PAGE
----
ESO/Digitized Sky Survey 2
The inset shows the VLTI reconstructed image, with the brighter central star removed. The background view shows the surroundings of this star in the constellation of Vela (The Sails).
NASA/JPL-Caltech/K. Su (Univ. of Arizona)
NASA's Spitzer Space Telescope was launched 10 years ago and has since peeled back an infrared veil on the Cosmos. The mission has worked in parallel with NASA's other "Great Observatories" (Hubble and Chandra) to provide coverage of the emissions from galaxies, interstellar dust, comet tails and the solar system's planets. But some of the most striking imagery to come from the orbiting telescope has been that of nebulae. Supernova remnants, star-forming regions and planetary nebulae are some of the most iconic objects to be spotted by Spitzer. So, to celebrate a decade in space, here are Discovery News' favorite Spitzer nebulae.
First up, the Helix Nebula -- a so-called planetary nebula -- located around 700 light-years from Earth. A planetary nebula is the remnants of the death throes of a red giant star -- all that remains is a white dwarf star in the core, clouded by cometary dust.
NASA/JPL-Caltech/B. Williams (NCSU)
Spitzer will often work in tandem with other space telescopes to image a broad spectrum of light from celestial objects. Here, the supernova remnant RCW 86 is imaged by NASA's Spitzer, WISE and Chandra, and ESA's XMM-Newton.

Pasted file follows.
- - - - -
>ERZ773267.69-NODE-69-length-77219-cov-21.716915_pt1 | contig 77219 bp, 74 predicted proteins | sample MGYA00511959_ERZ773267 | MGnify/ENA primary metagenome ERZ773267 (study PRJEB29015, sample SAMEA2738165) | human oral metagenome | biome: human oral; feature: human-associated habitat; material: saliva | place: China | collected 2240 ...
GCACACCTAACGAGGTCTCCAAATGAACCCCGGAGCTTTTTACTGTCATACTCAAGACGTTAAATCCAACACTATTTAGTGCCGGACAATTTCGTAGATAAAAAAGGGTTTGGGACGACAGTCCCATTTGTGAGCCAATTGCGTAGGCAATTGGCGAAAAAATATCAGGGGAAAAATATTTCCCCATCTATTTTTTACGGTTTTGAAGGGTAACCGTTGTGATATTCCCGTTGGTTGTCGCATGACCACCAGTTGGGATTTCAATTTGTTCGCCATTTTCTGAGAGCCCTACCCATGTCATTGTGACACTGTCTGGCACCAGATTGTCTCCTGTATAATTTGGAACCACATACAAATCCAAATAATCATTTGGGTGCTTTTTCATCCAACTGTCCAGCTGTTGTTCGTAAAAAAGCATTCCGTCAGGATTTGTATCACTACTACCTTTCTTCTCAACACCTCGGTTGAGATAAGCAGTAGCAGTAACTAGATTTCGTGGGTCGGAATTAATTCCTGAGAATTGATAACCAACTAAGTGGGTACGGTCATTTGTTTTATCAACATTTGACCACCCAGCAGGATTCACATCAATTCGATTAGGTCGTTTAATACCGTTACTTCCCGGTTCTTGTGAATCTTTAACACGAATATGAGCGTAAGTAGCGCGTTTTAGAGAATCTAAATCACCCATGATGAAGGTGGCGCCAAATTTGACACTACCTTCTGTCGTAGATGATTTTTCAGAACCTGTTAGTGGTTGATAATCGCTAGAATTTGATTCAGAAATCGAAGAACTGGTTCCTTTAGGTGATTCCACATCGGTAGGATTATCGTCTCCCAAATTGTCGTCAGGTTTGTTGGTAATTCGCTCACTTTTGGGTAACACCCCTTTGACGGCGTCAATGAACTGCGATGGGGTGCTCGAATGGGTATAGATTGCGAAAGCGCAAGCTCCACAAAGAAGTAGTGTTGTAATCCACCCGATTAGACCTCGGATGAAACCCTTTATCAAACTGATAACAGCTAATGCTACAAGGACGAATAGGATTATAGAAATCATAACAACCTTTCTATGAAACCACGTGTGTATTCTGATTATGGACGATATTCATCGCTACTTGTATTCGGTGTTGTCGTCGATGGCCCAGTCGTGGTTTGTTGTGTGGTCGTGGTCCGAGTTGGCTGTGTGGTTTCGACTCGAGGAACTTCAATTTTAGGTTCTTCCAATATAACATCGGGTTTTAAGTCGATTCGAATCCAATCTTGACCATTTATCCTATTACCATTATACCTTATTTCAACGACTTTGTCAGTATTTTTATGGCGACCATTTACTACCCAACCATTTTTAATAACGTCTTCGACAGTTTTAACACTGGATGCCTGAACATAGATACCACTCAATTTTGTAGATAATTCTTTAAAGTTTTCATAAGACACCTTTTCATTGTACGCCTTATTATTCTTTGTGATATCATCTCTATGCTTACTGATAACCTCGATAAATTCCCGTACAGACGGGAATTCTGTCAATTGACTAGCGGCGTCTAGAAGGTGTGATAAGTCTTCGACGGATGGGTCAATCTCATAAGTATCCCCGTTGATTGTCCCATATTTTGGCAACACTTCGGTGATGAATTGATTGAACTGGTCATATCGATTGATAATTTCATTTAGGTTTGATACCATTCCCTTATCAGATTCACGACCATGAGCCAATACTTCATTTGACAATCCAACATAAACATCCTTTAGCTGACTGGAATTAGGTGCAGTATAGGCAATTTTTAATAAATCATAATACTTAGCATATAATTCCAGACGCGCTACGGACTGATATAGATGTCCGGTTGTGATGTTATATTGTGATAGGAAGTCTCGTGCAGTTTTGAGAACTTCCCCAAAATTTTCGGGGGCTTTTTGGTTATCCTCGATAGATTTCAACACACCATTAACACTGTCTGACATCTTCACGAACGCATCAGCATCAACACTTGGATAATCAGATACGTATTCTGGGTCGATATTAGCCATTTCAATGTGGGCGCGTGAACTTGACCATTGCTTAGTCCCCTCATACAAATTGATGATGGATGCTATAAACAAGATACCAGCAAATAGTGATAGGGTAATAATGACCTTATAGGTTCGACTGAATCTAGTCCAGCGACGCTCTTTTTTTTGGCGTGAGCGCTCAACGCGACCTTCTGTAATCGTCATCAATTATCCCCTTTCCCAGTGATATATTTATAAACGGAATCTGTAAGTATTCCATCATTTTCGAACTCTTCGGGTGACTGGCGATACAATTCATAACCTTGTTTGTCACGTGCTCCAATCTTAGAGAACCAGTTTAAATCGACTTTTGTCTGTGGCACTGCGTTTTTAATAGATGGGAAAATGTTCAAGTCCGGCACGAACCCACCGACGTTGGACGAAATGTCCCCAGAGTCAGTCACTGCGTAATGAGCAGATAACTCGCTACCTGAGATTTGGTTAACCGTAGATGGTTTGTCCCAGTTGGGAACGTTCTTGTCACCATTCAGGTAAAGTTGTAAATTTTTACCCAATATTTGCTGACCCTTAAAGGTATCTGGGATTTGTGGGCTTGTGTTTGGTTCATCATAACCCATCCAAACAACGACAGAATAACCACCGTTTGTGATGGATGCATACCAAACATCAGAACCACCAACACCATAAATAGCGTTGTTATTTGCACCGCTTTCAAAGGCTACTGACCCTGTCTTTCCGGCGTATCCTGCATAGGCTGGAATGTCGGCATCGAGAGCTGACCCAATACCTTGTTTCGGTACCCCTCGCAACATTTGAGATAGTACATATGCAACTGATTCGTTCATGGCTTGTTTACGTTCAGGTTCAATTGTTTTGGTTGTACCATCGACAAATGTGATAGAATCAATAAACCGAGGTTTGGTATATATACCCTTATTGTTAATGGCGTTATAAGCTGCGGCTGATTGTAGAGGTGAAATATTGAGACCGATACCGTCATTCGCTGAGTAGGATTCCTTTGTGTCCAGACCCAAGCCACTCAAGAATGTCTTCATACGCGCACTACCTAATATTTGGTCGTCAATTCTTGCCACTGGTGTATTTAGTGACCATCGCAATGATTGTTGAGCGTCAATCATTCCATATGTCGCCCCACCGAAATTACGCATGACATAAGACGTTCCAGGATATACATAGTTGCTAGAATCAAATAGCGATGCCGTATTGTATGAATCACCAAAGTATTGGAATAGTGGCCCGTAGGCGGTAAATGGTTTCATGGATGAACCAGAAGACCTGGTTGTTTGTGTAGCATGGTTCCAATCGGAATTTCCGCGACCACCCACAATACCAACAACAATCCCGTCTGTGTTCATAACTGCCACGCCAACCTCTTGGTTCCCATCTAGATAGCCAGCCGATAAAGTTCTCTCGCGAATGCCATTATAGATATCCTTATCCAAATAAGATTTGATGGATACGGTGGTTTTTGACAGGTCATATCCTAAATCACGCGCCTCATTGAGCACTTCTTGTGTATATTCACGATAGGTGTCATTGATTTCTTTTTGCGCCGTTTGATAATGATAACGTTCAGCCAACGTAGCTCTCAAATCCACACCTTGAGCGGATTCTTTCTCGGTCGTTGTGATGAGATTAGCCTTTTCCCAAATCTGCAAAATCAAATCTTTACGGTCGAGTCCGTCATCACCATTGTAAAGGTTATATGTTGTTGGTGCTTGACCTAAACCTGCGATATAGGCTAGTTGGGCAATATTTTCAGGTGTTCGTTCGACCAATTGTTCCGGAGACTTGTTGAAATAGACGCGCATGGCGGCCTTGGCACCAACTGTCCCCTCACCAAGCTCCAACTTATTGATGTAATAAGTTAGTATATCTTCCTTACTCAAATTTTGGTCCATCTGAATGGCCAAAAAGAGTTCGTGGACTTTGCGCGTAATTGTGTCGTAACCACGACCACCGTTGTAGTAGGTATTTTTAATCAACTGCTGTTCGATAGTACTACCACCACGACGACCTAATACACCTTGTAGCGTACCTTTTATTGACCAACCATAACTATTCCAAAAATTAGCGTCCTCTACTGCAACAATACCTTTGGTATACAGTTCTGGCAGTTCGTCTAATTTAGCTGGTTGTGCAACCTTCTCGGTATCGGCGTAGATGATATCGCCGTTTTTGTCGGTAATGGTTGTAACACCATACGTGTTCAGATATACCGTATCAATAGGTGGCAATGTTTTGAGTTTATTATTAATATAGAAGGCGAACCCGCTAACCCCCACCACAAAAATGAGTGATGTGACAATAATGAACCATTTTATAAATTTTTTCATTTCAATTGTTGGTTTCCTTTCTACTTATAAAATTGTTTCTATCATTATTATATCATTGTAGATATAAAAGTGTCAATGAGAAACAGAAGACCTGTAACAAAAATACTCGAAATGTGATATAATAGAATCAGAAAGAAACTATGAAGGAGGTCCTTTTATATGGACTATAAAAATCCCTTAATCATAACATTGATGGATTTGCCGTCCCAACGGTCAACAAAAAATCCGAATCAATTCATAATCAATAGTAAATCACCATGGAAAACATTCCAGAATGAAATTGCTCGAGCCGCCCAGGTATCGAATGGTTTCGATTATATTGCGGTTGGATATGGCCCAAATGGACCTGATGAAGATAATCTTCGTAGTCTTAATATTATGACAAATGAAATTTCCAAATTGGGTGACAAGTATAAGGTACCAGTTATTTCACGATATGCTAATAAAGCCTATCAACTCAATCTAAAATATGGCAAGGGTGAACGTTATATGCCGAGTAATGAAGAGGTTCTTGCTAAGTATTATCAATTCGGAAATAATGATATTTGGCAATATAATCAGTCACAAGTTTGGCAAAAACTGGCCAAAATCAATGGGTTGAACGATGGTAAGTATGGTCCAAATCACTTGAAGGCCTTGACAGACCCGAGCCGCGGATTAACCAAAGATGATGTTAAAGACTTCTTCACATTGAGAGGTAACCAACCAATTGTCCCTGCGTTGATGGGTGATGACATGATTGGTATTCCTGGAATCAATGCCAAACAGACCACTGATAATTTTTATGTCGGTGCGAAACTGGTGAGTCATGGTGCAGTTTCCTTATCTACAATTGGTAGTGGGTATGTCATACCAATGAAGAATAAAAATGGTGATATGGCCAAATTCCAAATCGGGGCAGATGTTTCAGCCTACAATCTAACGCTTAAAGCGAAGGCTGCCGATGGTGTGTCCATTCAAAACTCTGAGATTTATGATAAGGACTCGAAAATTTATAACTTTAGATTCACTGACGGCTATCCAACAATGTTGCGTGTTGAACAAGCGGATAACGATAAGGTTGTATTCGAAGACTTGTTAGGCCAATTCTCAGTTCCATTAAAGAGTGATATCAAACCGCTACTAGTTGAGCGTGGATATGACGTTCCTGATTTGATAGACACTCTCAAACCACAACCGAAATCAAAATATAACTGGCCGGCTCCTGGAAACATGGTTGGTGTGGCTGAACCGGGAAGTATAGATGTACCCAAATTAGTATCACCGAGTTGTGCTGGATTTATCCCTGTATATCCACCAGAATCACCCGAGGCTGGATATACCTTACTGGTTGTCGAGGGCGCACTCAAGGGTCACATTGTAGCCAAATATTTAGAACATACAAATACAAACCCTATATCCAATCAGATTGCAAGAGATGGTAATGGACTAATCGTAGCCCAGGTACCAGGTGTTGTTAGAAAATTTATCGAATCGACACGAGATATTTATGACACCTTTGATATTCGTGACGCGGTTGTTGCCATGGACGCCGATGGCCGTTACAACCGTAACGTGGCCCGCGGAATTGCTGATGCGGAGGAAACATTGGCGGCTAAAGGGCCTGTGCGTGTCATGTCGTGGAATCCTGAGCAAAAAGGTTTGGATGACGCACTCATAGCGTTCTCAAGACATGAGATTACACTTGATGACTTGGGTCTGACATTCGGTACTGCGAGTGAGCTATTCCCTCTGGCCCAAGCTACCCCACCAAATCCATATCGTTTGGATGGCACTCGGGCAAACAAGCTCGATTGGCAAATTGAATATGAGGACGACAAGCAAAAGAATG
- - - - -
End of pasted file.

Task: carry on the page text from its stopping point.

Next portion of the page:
Staring deep into the Messier 78 star-forming nebula, Spitzer sees the infrared glow of baby stars blasting cavities into the cool nebulous gas and dust.
The green-glowing infrared ring of the nebula RCW 120 is caused by tiny dust grains called polycyclic aromatic hydrocarbons -- the bubble is being shaped by the powerful stellar winds emanating from the central massive O-type star.
NASA/JPL-Caltech/J. Stauffer (SSC/Caltech)
Spitzer stares deep into the Orion nebula, imaging the infrared light generated by a star factory.
X-Ray: NASA/CXC/J.Hester (ASU); Optical: NASA/ESA/J.Hester & A.Loll (ASU); Infrared: NASA/JPL-Caltech/R.Gehrz (Univ. Minn.)
In the year 1054 A.D. a star exploded as a supernova. Today, Spitzer was helped by NASA's other "Great Observatories" (Hubble and Chandra) to image the nebula that remains. The Crab Nebula is the result; a vast cloud of gas and dust with a spinning pulsar in the center.
The Tycho supernova remnant as imaged by Spitzer (in infrared wavelengths) and Chandra (X-rays). The supernova's powerful shockwave is visible as the outer blue shell, emitting X-rays.
NASA/JPL-Caltech/E. Churchwell (University of Wisconsin - Madison)
Over 2,200 baby stars can be seen inside the bustling star-forming region RCW 49.
X-ray: NASA/CXC/Univ.Potsdam/L.Oskinova et al; Optical: NASA/STScI; Infrared: NASA/JPL-Caltech
The "Wing" of the Small Magellanic Cloud (SMC) glitters with stars and warm clouds of dust and gas. By combining observations by Spitzer, Chandra and Hubble, the complex nature of this nebulous region can be realized.
It’s a well-known astronomical fact that young stars often grow through their adolescent years sporting a dusty planet-forming ring called a protoplanetary disk. But in new observations it seems that even old stars, churning in the violent throes of stellar death, possess strikingly similar features. This finding has led astronomers to an intriguing, yet counter-intuitive thought: do dying stars also produce planets?
Dusty Death of a Star
The observation above was made by the European Southern Observatory’s Very Large Telescope Interferometer (VLTI), located in the Atacama Desert in Chile, producing the sharpest ever view of a dusty disk surrounding a star that is reaching the end of its life.